References of "Krolak-Schwerdt, Sabine 50002142"
     in
Bookmark and Share    
Full Text
Peer Reviewed
See detailComparing regression approaches in modelling (non-)compensatory judgement formation
Hörstermann, Thomas UL; Krolak-Schwerdt, Sabine UL

in Studies in classification, data analysis and knowledge organization (in press)

Applied research on judgment formation, e.g. in education, is interested in identifying the underlying judgment rules from empirical judgment data. Psychological theories and empirical results on human ... [more ▼]

Applied research on judgment formation, e.g. in education, is interested in identifying the underlying judgment rules from empirical judgment data. Psychological theories and empirical results on human judgment formation support the assumption of compensatory strategies, e.g. (weighted) linear models, as well as non compensatory (heuristic) strategies as underlying judgment rules. Previous research repeatedly demonstrated that linear regression models well fitted empirical judgment data, leading to the conclusion that the underlying cognitive judgment rules were also linear and compensatory. This simulation study investigated whether a good fit of a linear regression model is a valid indicator of a compensatory cognitive judgment formation process. Simulated judgment data sets with underlying compensatory and noncompensatory judgment rules were generated to reflect typical judgment data from applied educational research. Results indicated that linear regression models well fitted even judgment data with underlying non compensatory judgment rules, thus impairing the validity of the fit of the linear model as an indicator of compensatory cognitive judgment processes. [less ▲]

Detailed reference viewed: 57 (28 UL)
See detailStudent case vignettes for the investigation of teachers' tracking decisions
Böhmer, Ines; Hörstermann, Thomas UL; Gräsel, Cornelia et al

Report (in press)

Detailed reference viewed: 50 (7 UL)
Full Text
Peer Reviewed
See detailTeachers’ school tracking decisions
Böhmer, Ines; Gräsel, Cornelia; Krolak-Schwerdt, Sabine UL et al

in Leutner, Detlev; Fleischer, Jens; Grünkorn, Juliane (Eds.) et al Competence assessment in education: Research, models, and instruments (2017)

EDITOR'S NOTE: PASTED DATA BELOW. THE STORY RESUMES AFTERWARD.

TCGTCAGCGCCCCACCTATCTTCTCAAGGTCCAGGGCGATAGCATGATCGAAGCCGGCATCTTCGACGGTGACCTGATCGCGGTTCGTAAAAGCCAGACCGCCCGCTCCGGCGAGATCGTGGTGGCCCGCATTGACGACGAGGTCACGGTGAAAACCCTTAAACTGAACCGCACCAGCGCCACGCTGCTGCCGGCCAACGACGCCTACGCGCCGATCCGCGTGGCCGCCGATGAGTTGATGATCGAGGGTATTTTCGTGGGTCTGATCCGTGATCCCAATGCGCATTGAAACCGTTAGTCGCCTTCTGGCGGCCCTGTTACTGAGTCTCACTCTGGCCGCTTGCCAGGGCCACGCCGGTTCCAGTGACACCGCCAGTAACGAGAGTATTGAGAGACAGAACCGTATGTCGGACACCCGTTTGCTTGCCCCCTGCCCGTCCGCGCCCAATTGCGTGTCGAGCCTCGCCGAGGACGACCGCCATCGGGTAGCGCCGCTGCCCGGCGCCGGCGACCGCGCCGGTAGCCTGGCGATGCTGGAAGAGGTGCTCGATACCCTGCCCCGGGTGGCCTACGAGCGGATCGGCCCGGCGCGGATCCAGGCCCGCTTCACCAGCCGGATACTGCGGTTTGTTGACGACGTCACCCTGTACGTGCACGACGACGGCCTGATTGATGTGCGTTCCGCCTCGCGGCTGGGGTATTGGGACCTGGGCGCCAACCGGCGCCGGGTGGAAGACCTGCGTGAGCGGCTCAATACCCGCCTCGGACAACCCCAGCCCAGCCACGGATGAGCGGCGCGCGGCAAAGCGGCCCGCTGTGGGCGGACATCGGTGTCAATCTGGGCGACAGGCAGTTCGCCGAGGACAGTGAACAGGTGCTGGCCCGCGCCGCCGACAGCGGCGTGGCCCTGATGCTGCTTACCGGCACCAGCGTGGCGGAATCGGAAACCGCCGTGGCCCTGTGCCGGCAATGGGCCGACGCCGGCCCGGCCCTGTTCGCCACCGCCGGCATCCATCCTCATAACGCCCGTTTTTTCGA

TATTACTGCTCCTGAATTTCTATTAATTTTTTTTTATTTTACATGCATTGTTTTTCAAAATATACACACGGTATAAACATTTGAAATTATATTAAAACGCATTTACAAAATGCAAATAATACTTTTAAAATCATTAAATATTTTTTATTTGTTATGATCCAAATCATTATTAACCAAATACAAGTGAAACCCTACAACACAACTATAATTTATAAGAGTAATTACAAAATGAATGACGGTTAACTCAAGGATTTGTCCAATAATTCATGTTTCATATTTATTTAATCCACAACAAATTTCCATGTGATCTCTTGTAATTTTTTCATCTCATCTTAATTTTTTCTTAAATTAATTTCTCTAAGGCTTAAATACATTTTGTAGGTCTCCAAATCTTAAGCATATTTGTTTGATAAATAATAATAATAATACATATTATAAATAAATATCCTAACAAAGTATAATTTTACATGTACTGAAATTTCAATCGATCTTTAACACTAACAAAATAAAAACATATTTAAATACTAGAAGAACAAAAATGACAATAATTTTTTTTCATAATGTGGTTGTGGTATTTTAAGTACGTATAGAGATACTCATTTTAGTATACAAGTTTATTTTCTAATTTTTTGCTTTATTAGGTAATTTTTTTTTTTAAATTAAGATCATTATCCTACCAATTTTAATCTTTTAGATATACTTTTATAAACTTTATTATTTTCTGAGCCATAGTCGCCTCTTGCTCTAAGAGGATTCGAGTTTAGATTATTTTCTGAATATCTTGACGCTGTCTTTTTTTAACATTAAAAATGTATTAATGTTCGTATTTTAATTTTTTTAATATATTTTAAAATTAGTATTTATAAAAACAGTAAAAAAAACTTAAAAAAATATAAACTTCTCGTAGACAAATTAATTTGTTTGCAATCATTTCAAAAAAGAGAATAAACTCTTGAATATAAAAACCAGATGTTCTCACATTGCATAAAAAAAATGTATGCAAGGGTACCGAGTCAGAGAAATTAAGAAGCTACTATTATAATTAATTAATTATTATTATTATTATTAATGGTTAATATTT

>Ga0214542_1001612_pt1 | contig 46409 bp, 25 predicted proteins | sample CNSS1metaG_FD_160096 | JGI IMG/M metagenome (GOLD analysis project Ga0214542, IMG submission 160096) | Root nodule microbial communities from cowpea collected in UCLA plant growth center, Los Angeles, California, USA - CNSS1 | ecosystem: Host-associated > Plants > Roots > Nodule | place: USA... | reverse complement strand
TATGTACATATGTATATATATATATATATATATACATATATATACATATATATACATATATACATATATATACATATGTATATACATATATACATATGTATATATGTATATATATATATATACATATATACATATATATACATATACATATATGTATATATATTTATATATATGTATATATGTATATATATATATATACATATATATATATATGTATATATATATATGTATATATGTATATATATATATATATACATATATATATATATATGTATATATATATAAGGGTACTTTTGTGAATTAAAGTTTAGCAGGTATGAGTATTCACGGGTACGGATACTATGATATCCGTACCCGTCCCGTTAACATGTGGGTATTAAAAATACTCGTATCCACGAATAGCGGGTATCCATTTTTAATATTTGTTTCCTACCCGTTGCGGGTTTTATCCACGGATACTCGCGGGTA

Detailed reference viewed: 73 (13 UL)
Full Text
Peer Reviewed
See detailPsychological Test and Assessment Modeling, Special Issue Current Methodological Issues in Educational Large-Scale Assessments - Part II
Stadler, Matthias UL; Greiff, Samuel UL; Krolak-Schwerdt, Sabine UL

in Psychological Test and Assessment Modeling, Special Issue Current Methodological Issues in Educational Large-Scale Assessments – Part II (2017), 59

Detailed reference viewed: 27 (9 UL)
Peer Reviewed
See detailDas Übergangsurteil am Ende der Primarstufe: eine Mouselab-Untersuchung zur Informationssuche der Lehrkräfte
Böhmer, Matthias UL; Krolak-Schwerdt, Sabine UL; Glock, Sabine et al

Scientific Conference (2016, September)

Detailed reference viewed: 17 (8 UL)
See detailInvited talk - Übergangsentscheidungen in Luxemburg
Krolak-Schwerdt, Sabine UL; Pit, Ineke UL; Glock, Sabine et al

Conference given outside the academic context (2016)

Detailed reference viewed: 6 (1 UL)
Full Text
See detailJudging people and their language use: How attitudes towards languages and speakers’ nationality influence speaker evaluations in multilingual contexts, using Luxembourg as an example
Lehnert, Tessa Elisabeth UL; Krolak-Schwerdt, Sabine UL; Hörstermann, Thomas UL

Presentation (2016, March 21)

In social encounters, language is one of the most salient cues eliciting evaluative responses. According to models on language attitudes (e.g., Cargile, Giles, Ryan & Bradac, 1994), listeners` attitudes ... [more ▼]

In social encounters, language is one of the most salient cues eliciting evaluative responses. According to models on language attitudes (e.g., Cargile, Giles, Ryan & Bradac, 1994), listeners` attitudes towards the speaker`s language influence the evaluation of this speaking person. However, linguistic stimuli might evoke additional inferences, e.g. on speaker`s nationality. We are therefore experimentally testing whether attitudes towards languages and attitudes towards speaker`s nationality are two distinguishable constructs which has not been addressed in previous research. Furthermore, the distinction between implicit and explicit attitudes is examined, resulting in a theoretical framework of four distinct types of attitudes influencing speaker evaluations. Luxembourg`s linguistic context is determined by the existence of various languages spoken by different inhabitants. In the present study, the model is tested with Luxembourgish and French. Using a combination of explicit measures and an adapted audio Implicit Association Test (IAT; Greenwald et al., 2002), language and national attitudes of Luxembourgish university students are assessed. According our hypotheses, it is expected that language attitudes correlate moderately with national attitudes, providing evidence for the factorial separability. Results of regression analyses are discussed to give insight into the predictive impact of the four attitude types on speaker evaluations. A comparison between implicit and explicit attitudes is put into focus to demonstrate the model’s relevance. Overall, this study contributes to ascertaining the complexity of influencing factors on person perception based on linguistic cues by treating language and national attitudes as distinguishable constructs. [less ▲]